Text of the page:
Behavioral scientist Dr. Janet Ahn talks about race- and gender-based discrimination that Asian American women are subjected to.
On March 31, the New York Police Department arrested a man charged with felony for kicking and stomping an Asian American woman in the city’s iconic Times Square. This crime is only latest in a series of recent attacks on Asian Americans, which have triggered renewed fear within the community. In mid-March, six Asian Americans were killed at an Atlanta spa, in a mass shooting targeted at the community.
Dr. Janet Ahn is the Chief Behavioral Science Officer at Mind Gym, a multinational company that uses psychology and behavioral science to change the way people think. A trained psychologist who specializes in the psychology of fostering racial and gender inclusion and retention in the workplace, she is also an Asian American woman and mother who has experienced the effects of this rising fear and hate first-hand. She earned her bachelor’s degree in psychology from Barnard College, Columbia University, and PhD in social psychology from New York University.
In an interview with the American Bazaar, Ahn talks about the race- and gender- based discrimination that Asian American women are subjected to.
Even when it comes to hate crime against Asian Americans in the United States, numbers reveal that women continue to be the worst sufferers. Why do you think this could be happening?
Women in general are held to a different standard than men. For example, women are assumed to be natural caretakers and highly nurturing. The problem is where these descriptive stereotypes turn prescriptive in which women are expected to be communal and caring. If women fail to meet expectations in these prescriptions (e.g., they are viewed to be too “bossy” and not “maternal” enough, they are penalized in various ways (e.g., losing promotions at work, getting low reviews, harassed, etc.) There is an added burden for women of color who are not only held to these prescriptions as a female but held to other cultural expectations (e.g., Asian women relative to white women are expected to be submissive and polite). When such prescriptions are “doubly” violated then there is a stronger backlash for [women of color.]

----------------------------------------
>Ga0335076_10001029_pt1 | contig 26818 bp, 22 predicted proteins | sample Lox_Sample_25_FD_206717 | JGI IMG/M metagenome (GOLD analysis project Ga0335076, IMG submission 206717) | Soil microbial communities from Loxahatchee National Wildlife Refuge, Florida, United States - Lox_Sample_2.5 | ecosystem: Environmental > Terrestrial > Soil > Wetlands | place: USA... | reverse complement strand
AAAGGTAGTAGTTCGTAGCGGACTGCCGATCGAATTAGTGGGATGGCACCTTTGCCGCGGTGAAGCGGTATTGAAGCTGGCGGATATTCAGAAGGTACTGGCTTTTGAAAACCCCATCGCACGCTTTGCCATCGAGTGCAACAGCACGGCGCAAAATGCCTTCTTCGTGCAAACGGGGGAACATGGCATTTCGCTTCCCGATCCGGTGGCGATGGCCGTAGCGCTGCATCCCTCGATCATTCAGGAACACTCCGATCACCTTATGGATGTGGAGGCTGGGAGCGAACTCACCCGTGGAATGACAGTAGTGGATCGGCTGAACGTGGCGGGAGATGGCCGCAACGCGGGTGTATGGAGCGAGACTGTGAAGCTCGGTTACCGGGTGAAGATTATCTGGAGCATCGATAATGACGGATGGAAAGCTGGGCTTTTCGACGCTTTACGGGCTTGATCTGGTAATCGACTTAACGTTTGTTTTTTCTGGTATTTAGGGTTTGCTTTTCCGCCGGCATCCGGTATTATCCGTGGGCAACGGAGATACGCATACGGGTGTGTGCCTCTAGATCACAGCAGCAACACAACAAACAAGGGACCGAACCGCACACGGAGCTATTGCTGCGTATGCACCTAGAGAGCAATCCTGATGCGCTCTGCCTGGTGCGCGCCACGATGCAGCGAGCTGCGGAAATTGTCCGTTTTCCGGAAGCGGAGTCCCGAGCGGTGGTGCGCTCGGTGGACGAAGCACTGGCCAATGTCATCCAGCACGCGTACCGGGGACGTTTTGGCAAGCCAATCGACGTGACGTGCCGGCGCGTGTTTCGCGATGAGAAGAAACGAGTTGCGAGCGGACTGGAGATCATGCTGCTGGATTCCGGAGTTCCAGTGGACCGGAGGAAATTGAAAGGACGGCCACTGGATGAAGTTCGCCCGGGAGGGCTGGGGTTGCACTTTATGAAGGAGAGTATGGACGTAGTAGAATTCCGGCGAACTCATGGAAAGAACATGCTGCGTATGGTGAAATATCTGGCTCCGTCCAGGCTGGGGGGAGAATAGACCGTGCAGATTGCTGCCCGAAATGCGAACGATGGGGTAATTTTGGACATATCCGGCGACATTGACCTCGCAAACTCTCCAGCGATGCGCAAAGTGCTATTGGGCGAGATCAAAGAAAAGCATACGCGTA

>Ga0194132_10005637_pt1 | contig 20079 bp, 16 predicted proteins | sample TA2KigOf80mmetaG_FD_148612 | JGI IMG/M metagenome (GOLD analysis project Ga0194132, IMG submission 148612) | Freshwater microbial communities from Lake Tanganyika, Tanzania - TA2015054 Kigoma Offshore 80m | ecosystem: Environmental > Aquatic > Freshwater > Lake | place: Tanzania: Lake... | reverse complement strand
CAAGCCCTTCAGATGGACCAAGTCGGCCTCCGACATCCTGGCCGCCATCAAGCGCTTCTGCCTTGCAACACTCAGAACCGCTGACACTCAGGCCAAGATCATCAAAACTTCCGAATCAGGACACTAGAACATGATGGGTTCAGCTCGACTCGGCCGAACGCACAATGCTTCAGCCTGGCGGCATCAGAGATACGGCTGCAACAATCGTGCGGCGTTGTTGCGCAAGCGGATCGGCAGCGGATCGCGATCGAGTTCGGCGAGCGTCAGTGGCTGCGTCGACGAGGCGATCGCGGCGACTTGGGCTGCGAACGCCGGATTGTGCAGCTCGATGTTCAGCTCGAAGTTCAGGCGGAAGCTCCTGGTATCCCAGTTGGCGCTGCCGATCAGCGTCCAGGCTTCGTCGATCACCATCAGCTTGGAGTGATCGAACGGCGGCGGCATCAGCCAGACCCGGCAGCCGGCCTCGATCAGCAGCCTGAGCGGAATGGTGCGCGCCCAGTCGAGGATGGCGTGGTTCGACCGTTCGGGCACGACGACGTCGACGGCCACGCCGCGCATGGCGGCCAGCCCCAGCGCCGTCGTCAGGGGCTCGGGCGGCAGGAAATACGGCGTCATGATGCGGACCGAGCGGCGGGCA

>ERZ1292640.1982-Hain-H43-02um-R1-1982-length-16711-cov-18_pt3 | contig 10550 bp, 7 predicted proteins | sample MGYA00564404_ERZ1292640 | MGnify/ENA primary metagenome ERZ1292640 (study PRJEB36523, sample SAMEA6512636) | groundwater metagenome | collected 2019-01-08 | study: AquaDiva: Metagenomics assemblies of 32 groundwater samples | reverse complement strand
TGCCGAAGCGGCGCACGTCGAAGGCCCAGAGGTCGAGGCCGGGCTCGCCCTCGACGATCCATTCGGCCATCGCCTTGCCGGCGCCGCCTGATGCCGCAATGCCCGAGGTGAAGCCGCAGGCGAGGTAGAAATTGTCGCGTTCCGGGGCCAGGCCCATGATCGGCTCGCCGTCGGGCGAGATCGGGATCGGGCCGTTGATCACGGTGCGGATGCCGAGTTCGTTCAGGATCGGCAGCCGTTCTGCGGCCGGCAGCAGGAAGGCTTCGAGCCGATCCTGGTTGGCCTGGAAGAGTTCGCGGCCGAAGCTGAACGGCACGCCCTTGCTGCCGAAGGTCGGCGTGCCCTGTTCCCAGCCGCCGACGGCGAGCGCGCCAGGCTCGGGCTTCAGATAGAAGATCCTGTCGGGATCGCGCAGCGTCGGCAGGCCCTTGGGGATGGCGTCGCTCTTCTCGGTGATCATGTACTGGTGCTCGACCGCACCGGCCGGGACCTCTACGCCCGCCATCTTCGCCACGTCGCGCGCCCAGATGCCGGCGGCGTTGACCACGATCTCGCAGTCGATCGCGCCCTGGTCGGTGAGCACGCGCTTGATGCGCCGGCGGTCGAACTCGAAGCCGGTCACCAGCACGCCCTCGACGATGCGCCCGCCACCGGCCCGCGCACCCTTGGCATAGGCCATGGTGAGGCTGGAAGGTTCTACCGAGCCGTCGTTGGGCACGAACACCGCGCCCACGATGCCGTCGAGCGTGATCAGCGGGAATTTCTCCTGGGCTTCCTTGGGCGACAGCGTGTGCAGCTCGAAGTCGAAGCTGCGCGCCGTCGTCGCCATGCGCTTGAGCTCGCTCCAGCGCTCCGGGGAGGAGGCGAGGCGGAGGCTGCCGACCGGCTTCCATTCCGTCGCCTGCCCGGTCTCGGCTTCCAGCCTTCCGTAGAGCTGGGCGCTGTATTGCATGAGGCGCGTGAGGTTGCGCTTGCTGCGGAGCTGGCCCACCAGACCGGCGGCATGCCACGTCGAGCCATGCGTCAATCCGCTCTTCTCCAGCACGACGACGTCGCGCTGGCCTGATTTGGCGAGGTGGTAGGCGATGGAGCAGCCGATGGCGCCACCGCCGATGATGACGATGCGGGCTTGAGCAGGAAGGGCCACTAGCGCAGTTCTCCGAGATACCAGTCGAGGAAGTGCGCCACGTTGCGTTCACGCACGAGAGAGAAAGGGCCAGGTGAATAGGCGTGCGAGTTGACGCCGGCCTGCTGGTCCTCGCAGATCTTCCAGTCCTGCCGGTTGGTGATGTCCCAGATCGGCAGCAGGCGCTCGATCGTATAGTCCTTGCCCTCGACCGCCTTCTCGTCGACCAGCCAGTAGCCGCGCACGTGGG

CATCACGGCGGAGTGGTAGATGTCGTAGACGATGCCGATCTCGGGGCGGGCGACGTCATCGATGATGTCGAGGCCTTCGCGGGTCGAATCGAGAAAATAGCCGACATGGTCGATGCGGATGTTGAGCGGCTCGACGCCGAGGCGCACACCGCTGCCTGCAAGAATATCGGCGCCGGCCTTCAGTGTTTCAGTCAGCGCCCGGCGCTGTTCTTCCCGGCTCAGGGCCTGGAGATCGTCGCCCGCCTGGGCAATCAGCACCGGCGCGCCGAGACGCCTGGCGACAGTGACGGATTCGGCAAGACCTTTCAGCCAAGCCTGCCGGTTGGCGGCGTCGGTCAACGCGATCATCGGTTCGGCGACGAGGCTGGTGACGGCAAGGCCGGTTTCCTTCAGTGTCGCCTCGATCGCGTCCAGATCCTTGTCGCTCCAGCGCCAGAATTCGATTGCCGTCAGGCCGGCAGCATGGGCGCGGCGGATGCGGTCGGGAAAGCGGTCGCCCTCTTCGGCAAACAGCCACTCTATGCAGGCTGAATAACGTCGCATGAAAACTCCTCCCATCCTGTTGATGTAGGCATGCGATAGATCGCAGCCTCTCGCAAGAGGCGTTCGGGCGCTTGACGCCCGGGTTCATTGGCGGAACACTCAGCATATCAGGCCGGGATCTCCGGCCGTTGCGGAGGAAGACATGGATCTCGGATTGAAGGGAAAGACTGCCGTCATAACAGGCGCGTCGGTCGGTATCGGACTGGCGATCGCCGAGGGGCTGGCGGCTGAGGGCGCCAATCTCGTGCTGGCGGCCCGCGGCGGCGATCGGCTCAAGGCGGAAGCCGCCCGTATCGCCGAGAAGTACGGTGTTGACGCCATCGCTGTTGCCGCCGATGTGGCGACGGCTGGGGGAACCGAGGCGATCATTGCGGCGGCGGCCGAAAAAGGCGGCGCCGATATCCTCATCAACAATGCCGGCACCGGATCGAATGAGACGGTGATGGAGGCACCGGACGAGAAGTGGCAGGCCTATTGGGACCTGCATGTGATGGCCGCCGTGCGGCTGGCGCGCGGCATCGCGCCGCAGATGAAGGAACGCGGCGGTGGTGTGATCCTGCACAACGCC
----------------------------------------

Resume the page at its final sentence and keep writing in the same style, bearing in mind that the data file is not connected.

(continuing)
The topic of hate crimes against Asian Americans has been a point of discussion especially in post pandemic America. What efforts are needed to seriously be taken and where have they fell short?
Asians are chronically viewed as perpetual foreigners, as an Asian person, it feels like Asian hate is dismissed since we’re never viewed as “truly American”. The first step is to acknowledge Asian Americans as part of an in-group vs. out-group by celebrating their culture and finding more common ground than differences. The second step is to mitigate scapegoating.
A large number of Asian Americans including Indian Americans, work with top multinationals in America. In your experience as a behavioral scientist, having worked with many Fortune 500 companies, what would you say about the gender and racial inclusion and retention in work places?
To amplify a more diverse team and organization, we need to go a step beyond just “checking off boxes” on diversity representation – we need to work hard at retaining and actively including members so they feel like they belong. People feel a strong sense of belonging when they feel heard, they feel psychologically safe, and accepted. Where people are most authentic and comfortable being so, we can retain more diverse members.
Since the beginning of the pandemic 1 million more women have lost their job than men. What would you cite are the reasons behind this gender gap?
Women historically have disproportionately shouldered more of the physical labor at home (for example., cooking, cleaning, childcare) as well as the mental labor (keeping track of to-dos, reminders, scheduling, coordinating). Since everyone has been working from home, these two types of labors have increased, thereby increasing the load women take on. The gender gap has widened [in the work force] as a result.
Hate crimes targeting South Asians fueled by white supremacists: SAALT (November 19, 2020)